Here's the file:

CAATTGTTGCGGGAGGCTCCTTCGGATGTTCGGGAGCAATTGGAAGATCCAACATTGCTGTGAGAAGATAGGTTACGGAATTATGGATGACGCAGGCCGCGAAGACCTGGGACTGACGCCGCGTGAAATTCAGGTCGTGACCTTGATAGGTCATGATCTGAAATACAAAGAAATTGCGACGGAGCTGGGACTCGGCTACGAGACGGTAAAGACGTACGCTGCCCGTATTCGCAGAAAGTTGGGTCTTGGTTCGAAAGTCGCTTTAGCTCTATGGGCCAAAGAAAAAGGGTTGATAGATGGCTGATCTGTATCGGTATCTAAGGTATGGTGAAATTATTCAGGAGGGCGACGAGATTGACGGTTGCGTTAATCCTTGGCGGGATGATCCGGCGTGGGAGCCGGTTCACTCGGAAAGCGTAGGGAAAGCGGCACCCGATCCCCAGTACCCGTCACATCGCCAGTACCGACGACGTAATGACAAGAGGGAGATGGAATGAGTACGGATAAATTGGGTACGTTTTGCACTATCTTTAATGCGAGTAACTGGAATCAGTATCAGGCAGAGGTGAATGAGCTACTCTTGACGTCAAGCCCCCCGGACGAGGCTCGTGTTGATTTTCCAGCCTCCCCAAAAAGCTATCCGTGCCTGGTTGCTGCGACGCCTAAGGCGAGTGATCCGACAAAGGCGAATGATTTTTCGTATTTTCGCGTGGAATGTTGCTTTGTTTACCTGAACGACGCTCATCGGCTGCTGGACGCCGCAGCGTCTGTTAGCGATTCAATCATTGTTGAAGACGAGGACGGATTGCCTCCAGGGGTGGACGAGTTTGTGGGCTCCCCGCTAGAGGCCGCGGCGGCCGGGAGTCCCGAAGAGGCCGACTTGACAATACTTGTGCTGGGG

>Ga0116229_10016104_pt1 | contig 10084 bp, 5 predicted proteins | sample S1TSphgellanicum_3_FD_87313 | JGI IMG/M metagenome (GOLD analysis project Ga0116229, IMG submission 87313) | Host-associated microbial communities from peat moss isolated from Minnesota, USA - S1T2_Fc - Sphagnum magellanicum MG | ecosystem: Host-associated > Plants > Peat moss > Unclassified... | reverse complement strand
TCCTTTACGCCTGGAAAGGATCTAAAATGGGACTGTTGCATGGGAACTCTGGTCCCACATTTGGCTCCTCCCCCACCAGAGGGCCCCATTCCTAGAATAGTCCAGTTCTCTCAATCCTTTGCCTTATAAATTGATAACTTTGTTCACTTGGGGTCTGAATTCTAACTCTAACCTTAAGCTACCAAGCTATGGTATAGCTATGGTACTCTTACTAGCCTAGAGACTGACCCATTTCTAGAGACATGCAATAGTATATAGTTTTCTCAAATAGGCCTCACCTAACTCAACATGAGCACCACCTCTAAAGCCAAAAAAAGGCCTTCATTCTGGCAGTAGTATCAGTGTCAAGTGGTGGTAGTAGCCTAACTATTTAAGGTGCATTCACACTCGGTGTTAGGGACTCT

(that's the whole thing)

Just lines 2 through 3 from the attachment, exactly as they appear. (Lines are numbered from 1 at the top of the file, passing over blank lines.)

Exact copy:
>Ga0116229_10016104_pt1 | contig 10084 bp, 5 predicted proteins | sample S1TSphgellanicum_3_FD_87313 | JGI IMG/M metagenome (GOLD analysis project Ga0116229, IMG submission 87313) | Host-associated microbial communities from peat moss isolated from Minnesota, USA - S1T2_Fc - Sphagnum magellanicum MG | ecosystem: Host-associated > Plants > Peat moss > Unclassified... | reverse complement strand
TCCTTTACGCCTGGAAAGGATCTAAAATGGGACTGTTGCATGGGAACTCTGGTCCCACATTTGGCTCCTCCCCCACCAGAGGGCCCCATTCCTAGAATAGTCCAGTTCTCTCAATCCTTTGCCTTATAAATTGATAACTTTGTTCACTTGGGGTCTGAATTCTAACTCTAACCTTAAGCTACCAAGCTATGGTATAGCTATGGTACTCTTACTAGCCTAGAGACTGACCCATTTCTAGAGACATGCAATAGTATATAGTTTTCTCAAATAGGCCTCACCTAACTCAACATGAGCACCACCTCTAAAGCCAAAAAAAGGCCTTCATTCTGGCAGTAGTATCAGTGTCAAGTGGTGGTAGTAGCCTAACTATTTAAGGTGCATTCACACTCGGTGTTAGGGACTCT